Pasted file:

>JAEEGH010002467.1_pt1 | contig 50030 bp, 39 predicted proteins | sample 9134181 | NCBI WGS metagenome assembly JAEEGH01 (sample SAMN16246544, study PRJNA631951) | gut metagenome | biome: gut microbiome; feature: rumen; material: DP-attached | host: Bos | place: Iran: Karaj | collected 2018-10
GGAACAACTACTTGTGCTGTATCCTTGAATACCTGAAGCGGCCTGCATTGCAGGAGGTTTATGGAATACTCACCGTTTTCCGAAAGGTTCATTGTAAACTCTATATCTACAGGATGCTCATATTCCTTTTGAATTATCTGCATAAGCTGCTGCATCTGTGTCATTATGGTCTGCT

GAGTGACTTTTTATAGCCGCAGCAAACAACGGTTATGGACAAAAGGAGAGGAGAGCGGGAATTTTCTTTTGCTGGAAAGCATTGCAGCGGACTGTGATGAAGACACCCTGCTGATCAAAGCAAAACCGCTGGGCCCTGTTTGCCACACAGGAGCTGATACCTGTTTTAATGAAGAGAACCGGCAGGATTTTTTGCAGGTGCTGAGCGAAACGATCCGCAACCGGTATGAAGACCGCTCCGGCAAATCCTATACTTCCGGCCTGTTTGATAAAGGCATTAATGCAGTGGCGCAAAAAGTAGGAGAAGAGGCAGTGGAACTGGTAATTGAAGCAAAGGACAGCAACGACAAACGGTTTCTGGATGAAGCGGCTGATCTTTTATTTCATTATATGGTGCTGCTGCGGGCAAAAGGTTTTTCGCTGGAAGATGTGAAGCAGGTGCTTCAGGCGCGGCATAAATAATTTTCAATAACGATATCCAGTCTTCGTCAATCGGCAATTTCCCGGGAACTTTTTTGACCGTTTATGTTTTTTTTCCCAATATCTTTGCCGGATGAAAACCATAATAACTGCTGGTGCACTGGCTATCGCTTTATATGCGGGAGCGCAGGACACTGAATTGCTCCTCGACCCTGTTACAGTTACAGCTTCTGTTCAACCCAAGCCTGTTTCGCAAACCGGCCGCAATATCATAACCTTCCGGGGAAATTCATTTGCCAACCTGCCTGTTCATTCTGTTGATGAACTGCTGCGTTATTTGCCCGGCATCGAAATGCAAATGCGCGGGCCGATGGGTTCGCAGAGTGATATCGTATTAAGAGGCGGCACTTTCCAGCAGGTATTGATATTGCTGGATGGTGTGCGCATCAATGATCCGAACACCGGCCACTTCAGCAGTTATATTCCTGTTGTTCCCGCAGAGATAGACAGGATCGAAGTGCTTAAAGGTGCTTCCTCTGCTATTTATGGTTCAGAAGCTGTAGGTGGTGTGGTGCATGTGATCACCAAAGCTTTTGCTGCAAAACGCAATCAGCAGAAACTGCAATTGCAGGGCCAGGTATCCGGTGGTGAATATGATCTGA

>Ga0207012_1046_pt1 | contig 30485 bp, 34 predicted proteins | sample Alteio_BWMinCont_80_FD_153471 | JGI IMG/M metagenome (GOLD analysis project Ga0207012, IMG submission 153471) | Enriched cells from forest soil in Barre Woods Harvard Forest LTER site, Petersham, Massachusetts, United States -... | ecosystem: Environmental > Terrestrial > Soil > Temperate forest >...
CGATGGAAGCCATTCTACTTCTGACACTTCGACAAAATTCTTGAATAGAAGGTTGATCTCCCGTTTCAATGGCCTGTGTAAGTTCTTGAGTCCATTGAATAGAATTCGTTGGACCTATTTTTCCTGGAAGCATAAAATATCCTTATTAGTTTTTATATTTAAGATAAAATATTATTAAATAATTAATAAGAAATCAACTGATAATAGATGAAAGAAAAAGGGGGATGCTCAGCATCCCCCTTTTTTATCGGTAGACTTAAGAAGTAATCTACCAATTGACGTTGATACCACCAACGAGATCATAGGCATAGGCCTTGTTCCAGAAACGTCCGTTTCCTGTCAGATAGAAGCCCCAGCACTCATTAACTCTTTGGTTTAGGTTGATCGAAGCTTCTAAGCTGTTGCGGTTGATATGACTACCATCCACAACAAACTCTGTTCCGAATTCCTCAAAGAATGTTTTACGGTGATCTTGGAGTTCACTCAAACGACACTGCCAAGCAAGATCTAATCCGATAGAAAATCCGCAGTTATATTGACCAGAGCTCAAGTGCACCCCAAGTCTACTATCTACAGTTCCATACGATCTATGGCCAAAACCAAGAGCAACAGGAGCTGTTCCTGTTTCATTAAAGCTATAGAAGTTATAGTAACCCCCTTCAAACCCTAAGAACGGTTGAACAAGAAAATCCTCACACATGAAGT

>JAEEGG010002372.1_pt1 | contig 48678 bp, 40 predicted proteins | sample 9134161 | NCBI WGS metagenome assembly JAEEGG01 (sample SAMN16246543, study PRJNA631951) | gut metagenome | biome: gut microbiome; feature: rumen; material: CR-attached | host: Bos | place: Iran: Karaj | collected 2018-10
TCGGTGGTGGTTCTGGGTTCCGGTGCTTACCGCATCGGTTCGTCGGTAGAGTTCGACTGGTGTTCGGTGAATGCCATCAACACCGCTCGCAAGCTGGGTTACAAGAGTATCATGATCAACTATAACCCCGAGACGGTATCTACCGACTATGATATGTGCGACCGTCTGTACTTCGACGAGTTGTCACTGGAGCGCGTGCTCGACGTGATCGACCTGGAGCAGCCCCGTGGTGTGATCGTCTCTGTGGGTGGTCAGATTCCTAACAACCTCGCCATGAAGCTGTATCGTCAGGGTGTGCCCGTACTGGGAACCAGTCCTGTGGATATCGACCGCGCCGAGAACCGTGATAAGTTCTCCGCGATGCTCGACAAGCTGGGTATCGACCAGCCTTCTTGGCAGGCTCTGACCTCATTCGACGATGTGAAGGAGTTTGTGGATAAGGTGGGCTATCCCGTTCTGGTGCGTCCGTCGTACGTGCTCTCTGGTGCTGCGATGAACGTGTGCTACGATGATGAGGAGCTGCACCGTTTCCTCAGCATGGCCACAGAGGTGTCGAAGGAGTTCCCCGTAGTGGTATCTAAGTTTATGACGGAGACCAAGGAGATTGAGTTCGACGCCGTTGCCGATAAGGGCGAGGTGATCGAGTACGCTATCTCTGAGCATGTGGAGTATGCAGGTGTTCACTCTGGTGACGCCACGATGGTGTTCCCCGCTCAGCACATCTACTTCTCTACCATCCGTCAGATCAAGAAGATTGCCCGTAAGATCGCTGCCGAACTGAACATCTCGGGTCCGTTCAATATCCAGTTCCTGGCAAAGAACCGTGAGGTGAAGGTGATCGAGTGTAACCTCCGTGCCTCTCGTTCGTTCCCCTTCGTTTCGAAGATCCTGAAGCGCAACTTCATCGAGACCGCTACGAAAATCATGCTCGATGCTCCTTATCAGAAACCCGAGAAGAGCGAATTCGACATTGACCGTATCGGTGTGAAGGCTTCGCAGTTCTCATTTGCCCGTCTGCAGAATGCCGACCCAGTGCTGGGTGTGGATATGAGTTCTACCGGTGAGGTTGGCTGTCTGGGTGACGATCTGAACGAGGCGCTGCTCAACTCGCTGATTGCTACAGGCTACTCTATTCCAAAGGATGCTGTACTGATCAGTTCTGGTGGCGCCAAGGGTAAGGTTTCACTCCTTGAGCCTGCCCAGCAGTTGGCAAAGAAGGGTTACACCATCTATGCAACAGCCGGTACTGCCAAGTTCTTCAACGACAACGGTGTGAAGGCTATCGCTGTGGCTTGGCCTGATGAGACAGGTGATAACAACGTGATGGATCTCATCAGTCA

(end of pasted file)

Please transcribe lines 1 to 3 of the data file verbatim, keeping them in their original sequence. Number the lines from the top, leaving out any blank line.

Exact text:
>JAEEGH010002467.1_pt1 | contig 50030 bp, 39 predicted proteins | sample 9134181 | NCBI WGS metagenome assembly JAEEGH01 (sample SAMN16246544, study PRJNA631951) | gut metagenome | biome: gut microbiome; feature: rumen; material: DP-attached | host: Bos | place: Iran: Karaj | collected 2018-10
GGAACAACTACTTGTGCTGTATCCTTGAATACCTGAAGCGGCCTGCATTGCAGGAGGTTTATGGAATACTCACCGTTTTCCGAAAGGTTCATTGTAAACTCTATATCTACAGGATGCTCATATTCCTTTTGAATTATCTGCATAAGCTGCTGCATCTGTGTCATTATGGTCTGCT

GAGTGACTTTTTATAGCCGCAGCAAACAACGGTTATGGACAAAAGGAGAGGAGAGCGGGAATTTTCTTTTGCTGGAAAGCATTGCAGCGGACTGTGATGAAGACACCCTGCTGATCAAAGCAAAACCGCTGGGCCCTGTTTGCCACACAGGAGCTGATACCTGTTTTAATGAAGAGAACCGGCAGGATTTTTTGCAGGTGCTGAGCGAAACGATCCGCAACCGGTATGAAGACCGCTCCGGCAAATCCTATACTTCCGGCCTGTTTGATAAAGGCATTAATGCAGTGGCGCAAAAAGTAGGAGAAGAGGCAGTGGAACTGGTAATTGAAGCAAAGGACAGCAACGACAAACGGTTTCTGGATGAAGCGGCTGATCTTTTATTTCATTATATGGTGCTGCTGCGGGCAAAAGGTTTTTCGCTGGAAGATGTGAAGCAGGTGCTTCAGGCGCGGCATAAATAATTTTCAATAACGATATCCAGTCTTCGTCAATCGGCAATTTCCCGGGAACTTTTTTGACCGTTTATGTTTTTTTTCCCAATATCTTTGCCGGATGAAAACCATAATAACTGCTGGTGCACTGGCTATCGCTTTATATGCGGGAGCGCAGGACACTGAATTGCTCCTCGACCCTGTTACAGTTACAGCTTCTGTTCAACCCAAGCCTGTTTCGCAAACCGGCCGCAATATCATAACCTTCCGGGGAAATTCATTTGCCAACCTGCCTGTTCATTCTGTTGATGAACTGCTGCGTTATTTGCCCGGCATCGAAATGCAAATGCGCGGGCCGATGGGTTCGCAGAGTGATATCGTATTAAGAGGCGGCACTTTCCAGCAGGTATTGATATTGCTGGATGGTGTGCGCATCAATGATCCGAACACCGGCCACTTCAGCAGTTATATTCCTGTTGTTCCCGCAGAGATAGACAGGATCGAAGTGCTTAAAGGTGCTTCCTCTGCTATTTATGGTTCAGAAGCTGTAGGTGGTGTGGTGCATGTGATCACCAAAGCTTTTGCTGCAAAACGCAATCAGCAGAAACTGCAATTGCAGGGCCAGGTATCCGGTGGTGAATATGATCTGA